Hasta la vista

We're running on our last 24 hours here in Costa Rica.
We're in the capital San José.
The SJ traffic is intense, aggressive and noisy, – and should be seen through the old windows of the old airport terminal, turned an art museum downtown.

Tomorrow, we'll visit a couple of more museums in town and then drive to Aeropuerto Internacional Juan Santa Maria to grab a non-stop Air France flight to Paris and Copenhagen.
Eucalyptus deglupta also known as Rainbow Tree in San José's central park.



After 50 years of drinking coffee we thought it about time to check out what coffee really is.
Therefore, we visited Café de Monteverde, a sustainable, organic-based coffee-growing cooperative.
It all begins and ends with coffee beans! 
Here, the beans are sprouting to eventually become coffee bushes.
Part of the highland (c. 1300m a.s.l) coffee plantation with Arabica plants.
Coffee berries. Green = unripe. Red = ripe and ready for picking.
Picking coffee berries for a living is a really tough and warm job. A professional picker (i.e. from Nicaragua) can fill the basket in less than 30 minutes.
Each fleshy coffee berry has two beans (seeds).
Most coffee flavours / varieties require the soft berry parts to be separated from the seeds (beans).
The natural drying process of berries and/or beans takes some weeks.
After the roasting process (which is extremely flavour-specific), the beans are ready to be ground and, eventually, the fluid coffee can be made, ready for consumption.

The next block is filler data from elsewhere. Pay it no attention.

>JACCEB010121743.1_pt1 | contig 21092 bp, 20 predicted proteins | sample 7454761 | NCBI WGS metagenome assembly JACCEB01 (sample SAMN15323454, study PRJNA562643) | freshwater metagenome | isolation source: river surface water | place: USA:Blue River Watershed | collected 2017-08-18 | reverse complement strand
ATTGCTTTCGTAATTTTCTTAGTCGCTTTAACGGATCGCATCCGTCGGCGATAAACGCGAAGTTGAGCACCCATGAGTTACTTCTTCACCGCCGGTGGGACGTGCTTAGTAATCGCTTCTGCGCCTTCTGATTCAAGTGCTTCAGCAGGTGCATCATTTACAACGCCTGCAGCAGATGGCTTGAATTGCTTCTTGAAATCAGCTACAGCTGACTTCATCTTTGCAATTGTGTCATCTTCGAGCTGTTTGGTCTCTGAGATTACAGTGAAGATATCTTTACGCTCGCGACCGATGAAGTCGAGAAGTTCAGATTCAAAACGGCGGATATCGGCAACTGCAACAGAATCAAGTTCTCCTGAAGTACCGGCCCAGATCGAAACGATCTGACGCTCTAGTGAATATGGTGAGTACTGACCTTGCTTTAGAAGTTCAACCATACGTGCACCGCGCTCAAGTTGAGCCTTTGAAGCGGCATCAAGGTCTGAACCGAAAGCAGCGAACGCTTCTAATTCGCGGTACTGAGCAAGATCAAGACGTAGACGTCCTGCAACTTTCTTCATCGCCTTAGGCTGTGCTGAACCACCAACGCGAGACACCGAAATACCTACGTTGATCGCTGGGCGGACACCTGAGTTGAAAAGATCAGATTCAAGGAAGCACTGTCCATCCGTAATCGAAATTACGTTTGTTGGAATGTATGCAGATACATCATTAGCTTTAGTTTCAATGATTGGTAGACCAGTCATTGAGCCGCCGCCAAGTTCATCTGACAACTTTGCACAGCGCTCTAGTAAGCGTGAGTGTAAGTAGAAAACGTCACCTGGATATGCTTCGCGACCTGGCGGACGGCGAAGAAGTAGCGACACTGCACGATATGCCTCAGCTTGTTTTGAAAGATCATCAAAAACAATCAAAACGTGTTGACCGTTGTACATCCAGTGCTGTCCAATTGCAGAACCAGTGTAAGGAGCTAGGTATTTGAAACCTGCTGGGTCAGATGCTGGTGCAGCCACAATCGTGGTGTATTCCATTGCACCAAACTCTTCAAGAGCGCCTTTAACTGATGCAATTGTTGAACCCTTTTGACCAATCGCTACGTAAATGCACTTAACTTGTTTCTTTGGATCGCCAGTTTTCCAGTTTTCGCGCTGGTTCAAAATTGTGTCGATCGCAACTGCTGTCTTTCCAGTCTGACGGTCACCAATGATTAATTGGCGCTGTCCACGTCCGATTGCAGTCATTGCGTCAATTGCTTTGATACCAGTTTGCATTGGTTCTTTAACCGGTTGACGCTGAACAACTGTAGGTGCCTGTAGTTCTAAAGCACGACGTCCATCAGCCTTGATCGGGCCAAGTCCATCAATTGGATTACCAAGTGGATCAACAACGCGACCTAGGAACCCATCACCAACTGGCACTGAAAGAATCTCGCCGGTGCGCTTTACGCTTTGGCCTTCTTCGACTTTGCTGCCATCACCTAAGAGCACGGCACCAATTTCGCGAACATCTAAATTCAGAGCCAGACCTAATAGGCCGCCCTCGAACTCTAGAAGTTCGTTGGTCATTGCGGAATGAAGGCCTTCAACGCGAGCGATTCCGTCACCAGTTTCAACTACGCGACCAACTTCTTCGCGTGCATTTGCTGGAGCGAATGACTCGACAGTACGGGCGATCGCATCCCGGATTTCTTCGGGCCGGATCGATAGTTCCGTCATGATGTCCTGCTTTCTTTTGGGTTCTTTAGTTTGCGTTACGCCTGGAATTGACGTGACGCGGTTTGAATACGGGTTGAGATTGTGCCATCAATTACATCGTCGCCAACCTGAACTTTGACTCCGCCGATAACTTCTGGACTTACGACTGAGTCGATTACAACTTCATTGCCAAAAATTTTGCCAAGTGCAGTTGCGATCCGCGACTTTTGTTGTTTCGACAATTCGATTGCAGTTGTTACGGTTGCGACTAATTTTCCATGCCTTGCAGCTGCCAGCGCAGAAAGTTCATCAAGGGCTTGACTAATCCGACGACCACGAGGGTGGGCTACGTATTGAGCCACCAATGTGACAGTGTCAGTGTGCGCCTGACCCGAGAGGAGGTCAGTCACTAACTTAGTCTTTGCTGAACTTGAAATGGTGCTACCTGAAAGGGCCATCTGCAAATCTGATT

Please note that the coffee man uses Bodum coffee pots, a genuine Danish design product!
Please also note that the coffee water was heated using methane produced from the "end products" of this sow in the cooperative's stall. 
The sow was fed sugar canes cut by this re-cycle machine.
Very sustainable !


Green paradise

Nature in the Monteverde area is indeed something else!
We've been doing our best to hike around to see as much as possible.
Yesterday, we spent 7 hours on the trails in the cloud forest.
We saw the incredible loads of epiphytes that all forest trees must endure.
We checked out the slow wildlife on the forest floor,
and we experienced just how much water there was everywhere in the cloud forest.
During the evening we went for a walk-in-the-dark with a local guide and found this miniature frog: a Costa Rican Pygmy Rain Frog. This one is a fully grown specimen, but it is still only about 20 mm from nose to tail.
Blue-crowned Motmot.
Today, we've been birding in the Cure-Cancha Reserve that provided tremendous wildlife moments.
Green-crowned Brilliant Hummingbird
Some of the highlights were the many species of hummingbirds and ...
... then the trophy: The extravagantly dressed male of the Resplendent Quetzal.
A close-up reveals a uniquely colourful and funny-looking bird.

We took around 4000 photos yesterday and today, so it's going to take a while to find the "keepers" and write photo captions. Therefore, be patient as new uploads to the photo folders will not happen for another couple of days.

Tomorrow, we'll take a tour of a coffee plantation and a producers' cooperative, and then head downhill to the coast and drive south towards Punta Leona.


Transfer to the clouds

We're on our last roadtrip away from the beach.
The destination is the Monteverde Cloud Forest in the mountains Cordillera de Tilarán.
A very green, very wet and very windy forest ...
... and with an amazingly high biodiversity.
This is a genuinely humid rainforest, albeit a cool one. Air temps are down to less than 2/3 of the ones we have adjusted to along the coast, so we are shivering.
Epiphytes in high numbers and mosses in thick layers are growing on the forest trees. This place does look like something right out of Lothlórien, the home of Elves in "Lord of the Rings".
Tomorrow, we'll get an early start and explore this mystical wildwood.


Monkey business

We've just spent two days in Manuel Antonio on the SW coast.